Although Edna Manitowabi did not know author and journalist Richard Wagamese well, she knew the power of his words.
The Ojibway elder and professor emeritus at Trent University in Peterborough, Ont., spoke at a memorial service on Saturday for Wagamese, who died in Kamloops, B.C., on March 10.
She told the crowd gathered at Thompson Rivers University that while reading his book “Indian Horse,” she recognized “the power of (his) gift because his voice, his words, delved into the soul of my being.”
“Indian Horse” is a story about a boy abused in the residential school system who finds his release in a love of hockey. The novel is being adapted for a movie and was a finalist for CBC’s Canada Reads in 2013.
Wagamese, who grew up in foster homes, often described himself as a second-generation survivor of the residential school system of which his parents and other family members were students.
Christine Haebler, one of the producers of the adapted film Indian Horse, said, “A national treasure gone too soon.”
Wagamese’s first novel, “Keeper’n Me,” tied for the Writers’ Guild of Alberta fiction award in 1995. He eventually went on to write a dozen novels.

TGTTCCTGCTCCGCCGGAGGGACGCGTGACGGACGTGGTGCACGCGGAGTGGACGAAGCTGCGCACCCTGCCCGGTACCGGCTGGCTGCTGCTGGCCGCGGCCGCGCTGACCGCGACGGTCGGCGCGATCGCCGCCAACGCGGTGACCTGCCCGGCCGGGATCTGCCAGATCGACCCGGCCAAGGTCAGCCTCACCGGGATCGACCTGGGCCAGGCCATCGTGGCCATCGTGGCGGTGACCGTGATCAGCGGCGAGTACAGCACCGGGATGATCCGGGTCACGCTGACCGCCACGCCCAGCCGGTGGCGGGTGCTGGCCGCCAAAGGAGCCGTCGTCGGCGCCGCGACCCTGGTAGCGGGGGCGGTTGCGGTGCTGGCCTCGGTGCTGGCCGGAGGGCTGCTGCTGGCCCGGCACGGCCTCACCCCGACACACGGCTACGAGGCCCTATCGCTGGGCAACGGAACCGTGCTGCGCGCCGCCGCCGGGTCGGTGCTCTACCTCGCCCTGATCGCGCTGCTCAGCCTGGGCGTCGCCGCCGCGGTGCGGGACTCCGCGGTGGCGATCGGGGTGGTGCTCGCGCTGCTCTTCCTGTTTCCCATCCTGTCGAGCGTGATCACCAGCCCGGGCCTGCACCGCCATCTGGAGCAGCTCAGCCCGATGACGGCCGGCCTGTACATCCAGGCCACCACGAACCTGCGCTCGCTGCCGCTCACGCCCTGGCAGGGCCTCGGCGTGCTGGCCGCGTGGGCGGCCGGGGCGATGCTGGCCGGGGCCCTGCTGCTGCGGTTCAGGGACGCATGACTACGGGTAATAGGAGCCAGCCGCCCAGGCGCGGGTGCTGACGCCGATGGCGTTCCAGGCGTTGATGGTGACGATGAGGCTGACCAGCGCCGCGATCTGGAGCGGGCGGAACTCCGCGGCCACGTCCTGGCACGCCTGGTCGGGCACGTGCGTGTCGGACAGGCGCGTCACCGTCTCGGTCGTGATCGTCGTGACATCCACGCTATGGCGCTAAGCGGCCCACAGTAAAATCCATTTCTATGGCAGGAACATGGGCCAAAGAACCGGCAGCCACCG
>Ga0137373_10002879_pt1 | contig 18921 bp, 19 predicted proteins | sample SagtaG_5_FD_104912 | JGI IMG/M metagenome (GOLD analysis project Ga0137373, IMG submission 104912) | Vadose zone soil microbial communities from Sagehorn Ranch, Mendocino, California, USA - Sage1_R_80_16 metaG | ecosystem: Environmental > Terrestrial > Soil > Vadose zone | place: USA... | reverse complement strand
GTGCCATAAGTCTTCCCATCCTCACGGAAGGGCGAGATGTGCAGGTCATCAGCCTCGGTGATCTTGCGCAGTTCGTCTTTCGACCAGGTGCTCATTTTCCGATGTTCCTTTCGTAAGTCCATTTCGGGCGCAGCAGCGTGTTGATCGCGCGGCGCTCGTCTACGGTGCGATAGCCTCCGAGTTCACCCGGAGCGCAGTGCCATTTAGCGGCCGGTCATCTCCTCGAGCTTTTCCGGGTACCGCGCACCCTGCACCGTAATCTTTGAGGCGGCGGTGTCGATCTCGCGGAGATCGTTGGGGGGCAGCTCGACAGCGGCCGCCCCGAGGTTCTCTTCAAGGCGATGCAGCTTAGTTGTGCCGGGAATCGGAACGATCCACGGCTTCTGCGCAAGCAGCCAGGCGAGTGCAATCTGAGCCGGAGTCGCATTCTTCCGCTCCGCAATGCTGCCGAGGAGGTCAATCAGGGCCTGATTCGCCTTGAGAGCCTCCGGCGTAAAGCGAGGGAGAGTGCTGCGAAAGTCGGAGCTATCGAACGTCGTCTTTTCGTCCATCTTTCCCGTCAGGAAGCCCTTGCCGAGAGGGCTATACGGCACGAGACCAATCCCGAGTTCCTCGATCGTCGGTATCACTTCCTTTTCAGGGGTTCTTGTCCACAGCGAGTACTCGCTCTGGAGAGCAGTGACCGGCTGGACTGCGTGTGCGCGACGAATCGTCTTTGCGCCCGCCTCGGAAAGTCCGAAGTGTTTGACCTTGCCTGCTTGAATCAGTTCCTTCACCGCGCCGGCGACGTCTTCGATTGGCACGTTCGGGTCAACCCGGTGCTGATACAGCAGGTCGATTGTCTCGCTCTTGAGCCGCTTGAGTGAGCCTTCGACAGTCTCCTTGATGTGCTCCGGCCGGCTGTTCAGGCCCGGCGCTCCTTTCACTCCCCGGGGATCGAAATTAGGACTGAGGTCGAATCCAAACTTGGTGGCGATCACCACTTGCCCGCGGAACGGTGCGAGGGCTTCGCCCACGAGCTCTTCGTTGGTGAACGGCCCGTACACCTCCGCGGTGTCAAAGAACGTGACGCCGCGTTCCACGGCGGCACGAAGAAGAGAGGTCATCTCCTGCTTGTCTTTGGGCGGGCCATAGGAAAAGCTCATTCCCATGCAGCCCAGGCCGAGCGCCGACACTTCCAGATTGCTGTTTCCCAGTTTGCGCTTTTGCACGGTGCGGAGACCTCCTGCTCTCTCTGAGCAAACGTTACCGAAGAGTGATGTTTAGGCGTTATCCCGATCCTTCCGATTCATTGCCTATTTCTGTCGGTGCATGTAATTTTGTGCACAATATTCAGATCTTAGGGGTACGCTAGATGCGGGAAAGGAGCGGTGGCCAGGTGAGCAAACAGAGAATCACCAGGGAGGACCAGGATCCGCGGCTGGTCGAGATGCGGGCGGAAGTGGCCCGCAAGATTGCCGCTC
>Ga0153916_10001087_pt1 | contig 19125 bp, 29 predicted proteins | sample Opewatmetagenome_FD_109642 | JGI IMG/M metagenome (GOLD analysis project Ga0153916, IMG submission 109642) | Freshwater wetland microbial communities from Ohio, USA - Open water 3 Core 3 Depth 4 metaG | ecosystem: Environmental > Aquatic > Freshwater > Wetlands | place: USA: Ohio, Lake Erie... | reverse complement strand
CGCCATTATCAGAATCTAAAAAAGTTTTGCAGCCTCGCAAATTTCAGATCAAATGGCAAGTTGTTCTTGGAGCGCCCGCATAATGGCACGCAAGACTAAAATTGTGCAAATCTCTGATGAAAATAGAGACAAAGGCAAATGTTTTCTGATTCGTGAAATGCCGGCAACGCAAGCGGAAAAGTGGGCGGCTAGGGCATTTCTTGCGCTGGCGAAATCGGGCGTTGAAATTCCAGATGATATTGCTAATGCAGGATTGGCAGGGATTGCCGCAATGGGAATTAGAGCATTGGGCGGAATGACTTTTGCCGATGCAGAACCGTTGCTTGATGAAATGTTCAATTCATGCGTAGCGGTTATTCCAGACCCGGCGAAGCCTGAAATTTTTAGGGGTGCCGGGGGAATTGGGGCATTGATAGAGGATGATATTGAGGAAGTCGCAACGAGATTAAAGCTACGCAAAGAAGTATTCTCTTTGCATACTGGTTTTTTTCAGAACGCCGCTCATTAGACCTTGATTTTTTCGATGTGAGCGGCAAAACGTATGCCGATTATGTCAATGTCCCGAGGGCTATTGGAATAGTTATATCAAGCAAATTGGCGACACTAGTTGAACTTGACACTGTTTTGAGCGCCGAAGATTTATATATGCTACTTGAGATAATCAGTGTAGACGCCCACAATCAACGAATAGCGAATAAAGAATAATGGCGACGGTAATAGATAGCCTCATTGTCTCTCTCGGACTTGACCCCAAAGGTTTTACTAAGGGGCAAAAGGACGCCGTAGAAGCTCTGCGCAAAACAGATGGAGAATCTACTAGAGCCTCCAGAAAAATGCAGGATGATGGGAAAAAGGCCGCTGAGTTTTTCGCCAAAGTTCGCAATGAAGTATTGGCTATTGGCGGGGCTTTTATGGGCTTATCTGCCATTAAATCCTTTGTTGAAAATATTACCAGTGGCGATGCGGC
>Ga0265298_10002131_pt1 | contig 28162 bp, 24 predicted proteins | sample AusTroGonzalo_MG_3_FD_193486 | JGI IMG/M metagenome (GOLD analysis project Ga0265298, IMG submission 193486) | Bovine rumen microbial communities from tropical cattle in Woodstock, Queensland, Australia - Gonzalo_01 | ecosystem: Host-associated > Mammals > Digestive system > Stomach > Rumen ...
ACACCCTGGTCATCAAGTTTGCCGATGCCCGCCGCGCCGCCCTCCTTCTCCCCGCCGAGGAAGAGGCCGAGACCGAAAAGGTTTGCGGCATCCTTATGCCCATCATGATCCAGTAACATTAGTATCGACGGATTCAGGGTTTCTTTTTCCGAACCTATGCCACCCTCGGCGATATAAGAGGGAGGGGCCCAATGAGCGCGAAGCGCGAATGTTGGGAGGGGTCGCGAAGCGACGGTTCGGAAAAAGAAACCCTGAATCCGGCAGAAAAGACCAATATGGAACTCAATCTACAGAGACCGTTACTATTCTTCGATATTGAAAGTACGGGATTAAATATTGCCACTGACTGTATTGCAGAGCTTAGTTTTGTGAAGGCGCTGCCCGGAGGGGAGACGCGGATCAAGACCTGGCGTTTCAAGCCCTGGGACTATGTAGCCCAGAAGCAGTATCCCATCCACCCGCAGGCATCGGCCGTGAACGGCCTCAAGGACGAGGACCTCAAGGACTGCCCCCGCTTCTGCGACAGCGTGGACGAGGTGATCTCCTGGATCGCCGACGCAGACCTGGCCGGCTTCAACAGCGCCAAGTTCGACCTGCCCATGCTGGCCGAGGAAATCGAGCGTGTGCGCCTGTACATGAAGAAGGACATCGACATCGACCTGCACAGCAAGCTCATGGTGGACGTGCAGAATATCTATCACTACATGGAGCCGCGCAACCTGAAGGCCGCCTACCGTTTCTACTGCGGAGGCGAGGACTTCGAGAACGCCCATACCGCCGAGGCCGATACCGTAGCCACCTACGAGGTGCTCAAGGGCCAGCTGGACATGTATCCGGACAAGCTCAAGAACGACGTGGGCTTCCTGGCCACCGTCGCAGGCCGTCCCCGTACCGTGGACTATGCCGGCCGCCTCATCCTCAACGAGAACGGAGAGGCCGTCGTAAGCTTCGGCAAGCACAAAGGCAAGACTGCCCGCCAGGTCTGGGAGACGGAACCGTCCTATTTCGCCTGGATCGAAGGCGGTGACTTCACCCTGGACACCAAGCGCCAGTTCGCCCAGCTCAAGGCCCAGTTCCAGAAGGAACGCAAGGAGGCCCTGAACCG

Before writing books, Wagamese was the native-affairs columnist at the Calgary Herald and became the first indigenous journalist to win a National Newspaper Award in 1991.
His death came just one week after he was nominated for a B.C. Book Prize for “Embers: One Ojibway’s Meditations.”
Close friend Dan Ferguson told the memorial about some of the hardships Wagamese faced throughout his life and about their discussions on the importance of being sober and of being able to apologize.
Fergus also told stories of the lighter side of his friend, describing him as someone “who really loved expensive shirts, the colour pink and the (Boston) Red Sox.”
Long-time literary agent John Pearce recounted the “playful and intense” sides of Wagamese, and said the author “could always get your attention.”
On receiving the Indian Horse manuscript, he said, “It came with a warning from Wagamese that the last 15 pages of this novel will rip the heart right out of you.”
Yvette Lehman, the author’s life partner, said Wagamese “taught me how to love.”
The service was attended by Wagamese’s former wives Debra Powell and Carolyn Deby, his son and granddaughters. A second celebration of his life is scheduled for March 26, in northern Ontario, where he was born.